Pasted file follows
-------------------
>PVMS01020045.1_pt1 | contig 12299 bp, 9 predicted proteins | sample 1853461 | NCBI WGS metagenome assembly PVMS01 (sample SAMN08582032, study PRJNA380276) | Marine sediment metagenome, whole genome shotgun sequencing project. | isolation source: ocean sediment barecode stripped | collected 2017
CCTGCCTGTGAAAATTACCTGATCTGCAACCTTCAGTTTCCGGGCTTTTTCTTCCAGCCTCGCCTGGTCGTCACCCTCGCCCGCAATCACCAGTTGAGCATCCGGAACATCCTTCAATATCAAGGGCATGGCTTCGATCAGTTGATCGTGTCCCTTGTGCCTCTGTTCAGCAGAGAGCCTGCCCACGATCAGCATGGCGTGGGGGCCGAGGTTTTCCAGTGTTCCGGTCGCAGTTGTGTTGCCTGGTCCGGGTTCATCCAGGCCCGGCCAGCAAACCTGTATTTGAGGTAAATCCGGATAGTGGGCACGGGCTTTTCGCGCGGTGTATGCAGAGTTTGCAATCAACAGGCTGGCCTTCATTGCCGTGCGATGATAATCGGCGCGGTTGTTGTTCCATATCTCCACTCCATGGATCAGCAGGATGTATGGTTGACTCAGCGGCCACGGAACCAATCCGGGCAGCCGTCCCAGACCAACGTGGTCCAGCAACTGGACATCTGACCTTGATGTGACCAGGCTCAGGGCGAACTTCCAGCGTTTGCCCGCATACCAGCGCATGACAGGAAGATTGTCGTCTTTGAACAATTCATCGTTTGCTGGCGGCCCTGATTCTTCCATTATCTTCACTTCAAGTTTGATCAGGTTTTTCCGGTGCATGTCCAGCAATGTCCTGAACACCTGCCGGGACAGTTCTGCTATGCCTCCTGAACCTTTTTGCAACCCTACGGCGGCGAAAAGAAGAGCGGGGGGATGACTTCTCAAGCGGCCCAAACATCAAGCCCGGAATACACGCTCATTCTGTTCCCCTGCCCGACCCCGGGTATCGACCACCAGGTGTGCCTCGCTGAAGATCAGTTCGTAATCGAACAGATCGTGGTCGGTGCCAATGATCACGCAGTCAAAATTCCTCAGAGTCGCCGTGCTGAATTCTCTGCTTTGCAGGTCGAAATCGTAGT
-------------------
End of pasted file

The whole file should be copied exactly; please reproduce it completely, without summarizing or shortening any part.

>PVMS01020045.1_pt1 | contig 12299 bp, 9 predicted proteins | sample 1853461 | NCBI WGS metagenome assembly PVMS01 (sample SAMN08582032, study PRJNA380276) | Marine sediment metagenome, whole genome shotgun sequencing project. | isolation source: ocean sediment barecode stripped | collected 2017
CCTGCCTGTGAAAATTACCTGATCTGCAACCTTCAGTTTCCGGGCTTTTTCTTCCAGCCTCGCCTGGTCGTCACCCTCGCCCGCAATCACCAGTTGAGCATCCGGAACATCCTTCAATATCAAGGGCATGGCTTCGATCAGTTGATCGTGTCCCTTGTGCCTCTGTTCAGCAGAGAGCCTGCCCACGATCAGCATGGCGTGGGGGCCGAGGTTTTCCAGTGTTCCGGTCGCAGTTGTGTTGCCTGGTCCGGGTTCATCCAGGCCCGGCCAGCAAACCTGTATTTGAGGTAAATCCGGATAGTGGGCACGGGCTTTTCGCGCGGTGTATGCAGAGTTTGCAATCAACAGGCTGGCCTTCATTGCCGTGCGATGATAATCGGCGCGGTTGTTGTTCCATATCTCCACTCCATGGATCAGCAGGATGTATGGTTGACTCAGCGGCCACGGAACCAATCCGGGCAGCCGTCCCAGACCAACGTGGTCCAGCAACTGGACATCTGACCTTGATGTGACCAGGCTCAGGGCGAACTTCCAGCGTTTGCCCGCATACCAGCGCATGACAGGAAGATTGTCGTCTTTGAACAATTCATCGTTTGCTGGCGGCCCTGATTCTTCCATTATCTTCACTTCAAGTTTGATCAGGTTTTTCCGGTGCATGTCCAGCAATGTCCTGAACACCTGCCGGGACAGTTCTGCTATGCCTCCTGAACCTTTTTGCAACCCTACGGCGGCGAAAAGAAGAGCGGGGGGATGACTTCTCAAGCGGCCCAAACATCAAGCCCGGAATACACGCTCATTCTGTTCCCCTGCCCGACCCCGGGTATCGACCACCAGGTGTGCCTCGCTGAAGATCAGTTCGTAATCGAACAGATCGTGGTCGGTGCCAATGATCACGCAGTCAAAATTCCTCAGAGTCGCCGTGCTGAATTCTCTGCTTTGCAGGTCGAAATCGTAGT